• Membrane Investment Earns Green Light for Brownfield Site Development

Soil Remediation

Membrane Investment Earns Green Light for Brownfield Site Development

May 03 2013

A contaminated brownfield site with a history of industrial use and failed development attempts has been given the green light for a much-needed local housing development thanks in part to a revolutionary barrier membrane.

Permission to build nine new homes at Upper Bar, Newport, Shropshire was granted to Days Homes by the local council subject to a contamination investigation and satisfactory remediation solution. The 0.25 hectare brownfield site housed a former timber yard with a below-ground creosote dipping tank, leaving a legacy of widespread contamination.

To satisfy the permission criteria and stringent remediation targets, Days Homes appointed specialist engineering consultants Hydrock to carry out an in-depth site investigation. 

Having installed 15 dynamic sample boreholes and four rotary boreholes, Hydrock found evidence of creosote soil contamination and creosote-related hydrocarbon contamination in underlying groundwater. The risk of methane and carbon dioxide on site was low due to the thickness of the made ground and was difficult to measure due to the interference of hydrocarbon vapours.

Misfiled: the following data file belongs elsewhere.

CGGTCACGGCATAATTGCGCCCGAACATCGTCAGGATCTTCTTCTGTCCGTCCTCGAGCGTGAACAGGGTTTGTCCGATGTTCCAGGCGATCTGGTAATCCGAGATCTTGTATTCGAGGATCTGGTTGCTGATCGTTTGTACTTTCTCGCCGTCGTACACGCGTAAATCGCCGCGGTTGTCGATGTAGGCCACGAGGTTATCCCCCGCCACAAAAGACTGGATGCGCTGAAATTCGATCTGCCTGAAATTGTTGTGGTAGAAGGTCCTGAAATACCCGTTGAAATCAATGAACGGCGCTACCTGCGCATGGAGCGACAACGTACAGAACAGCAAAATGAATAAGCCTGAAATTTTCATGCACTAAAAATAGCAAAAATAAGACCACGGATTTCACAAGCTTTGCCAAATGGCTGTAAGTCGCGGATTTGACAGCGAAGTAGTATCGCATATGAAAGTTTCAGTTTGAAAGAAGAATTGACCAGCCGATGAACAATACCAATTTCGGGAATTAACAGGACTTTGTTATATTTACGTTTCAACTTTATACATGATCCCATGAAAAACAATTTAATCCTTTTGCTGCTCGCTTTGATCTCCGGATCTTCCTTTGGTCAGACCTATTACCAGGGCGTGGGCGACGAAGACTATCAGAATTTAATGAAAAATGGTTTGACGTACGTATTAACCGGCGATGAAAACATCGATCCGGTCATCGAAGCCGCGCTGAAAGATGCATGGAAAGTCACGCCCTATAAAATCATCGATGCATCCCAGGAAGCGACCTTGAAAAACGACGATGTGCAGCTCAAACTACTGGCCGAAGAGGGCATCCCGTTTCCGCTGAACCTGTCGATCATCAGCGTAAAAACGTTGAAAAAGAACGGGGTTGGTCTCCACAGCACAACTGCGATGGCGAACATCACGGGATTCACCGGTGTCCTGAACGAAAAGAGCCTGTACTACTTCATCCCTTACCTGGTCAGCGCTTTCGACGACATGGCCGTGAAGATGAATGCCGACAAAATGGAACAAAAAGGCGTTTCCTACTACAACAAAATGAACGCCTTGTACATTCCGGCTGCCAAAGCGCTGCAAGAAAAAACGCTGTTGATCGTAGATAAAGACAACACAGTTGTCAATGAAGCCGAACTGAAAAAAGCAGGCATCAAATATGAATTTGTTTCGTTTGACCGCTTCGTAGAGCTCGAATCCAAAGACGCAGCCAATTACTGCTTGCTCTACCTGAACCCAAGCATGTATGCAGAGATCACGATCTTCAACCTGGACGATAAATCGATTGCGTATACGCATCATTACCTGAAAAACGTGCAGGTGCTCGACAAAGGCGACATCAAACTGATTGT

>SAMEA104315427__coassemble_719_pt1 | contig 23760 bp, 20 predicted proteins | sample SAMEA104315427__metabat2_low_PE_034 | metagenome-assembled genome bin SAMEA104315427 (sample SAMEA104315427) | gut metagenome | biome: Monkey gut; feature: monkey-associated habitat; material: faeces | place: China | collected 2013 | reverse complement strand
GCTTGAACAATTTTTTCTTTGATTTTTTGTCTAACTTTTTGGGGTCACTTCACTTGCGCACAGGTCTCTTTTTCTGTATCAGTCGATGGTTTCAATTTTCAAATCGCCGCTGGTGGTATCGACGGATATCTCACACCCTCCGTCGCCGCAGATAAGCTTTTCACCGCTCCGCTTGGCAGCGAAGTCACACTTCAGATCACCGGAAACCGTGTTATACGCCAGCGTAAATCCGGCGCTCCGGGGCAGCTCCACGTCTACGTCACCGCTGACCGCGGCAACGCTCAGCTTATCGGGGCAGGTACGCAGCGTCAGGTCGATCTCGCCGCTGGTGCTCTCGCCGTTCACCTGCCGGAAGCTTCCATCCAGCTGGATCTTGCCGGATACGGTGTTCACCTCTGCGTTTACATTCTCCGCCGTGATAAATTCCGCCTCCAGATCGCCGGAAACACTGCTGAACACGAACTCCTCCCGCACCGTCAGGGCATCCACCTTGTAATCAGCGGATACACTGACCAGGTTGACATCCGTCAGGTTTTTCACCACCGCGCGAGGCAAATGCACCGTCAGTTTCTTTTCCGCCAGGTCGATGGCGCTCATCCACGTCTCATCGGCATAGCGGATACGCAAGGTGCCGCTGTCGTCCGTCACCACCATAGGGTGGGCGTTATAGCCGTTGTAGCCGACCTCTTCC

In order to reduce the risk of hydrocarbon vapour migration into the properties, Days Homes incorporated a passively ventilated sub-floor void into the foundation and a high quality membrane to prevent the ingress of vapours either directly or via service ducts.

Crucial to the design integrity was an effective barrier membrane.  The hydrocarbon and chemical resistant barrier membrane Puraflex (UK) was specified for the development and supplied by construction specialists Cordek. 

Developed by Industrial Textiles & Plastics Ltd, Puraflex is specifically engineered for contaminated land, groundwater and environmental protection projects. It has exceptional resistance to a wide range of pollutants including hydrocarbons, toxic industrial chemicals and radioactive gases.  Tested for chemical resistance and resistance to permeation to over 200 hydrocarbon and toxic chemical contaminants, Puraflex outperforms homogenous membranes such as HDPE, Polypropylene and PVC.

Specialist ground works installer Bryan Woodcock of Substructure Protection Ltd said: “Puraflex was the perfect membrane for this development.  It was remarkably easy to install in difficult conditions and offered an uncompromising solution to the contamination issues.

“Faced with challenging weather conditions, the membrane installation contractors found that Puraflex performed exceptionally well and proved extremely flexible and easy to weld.”

Construction of the new homes at Upper Bar is now well underway with completion of the site scheduled for May 2013.


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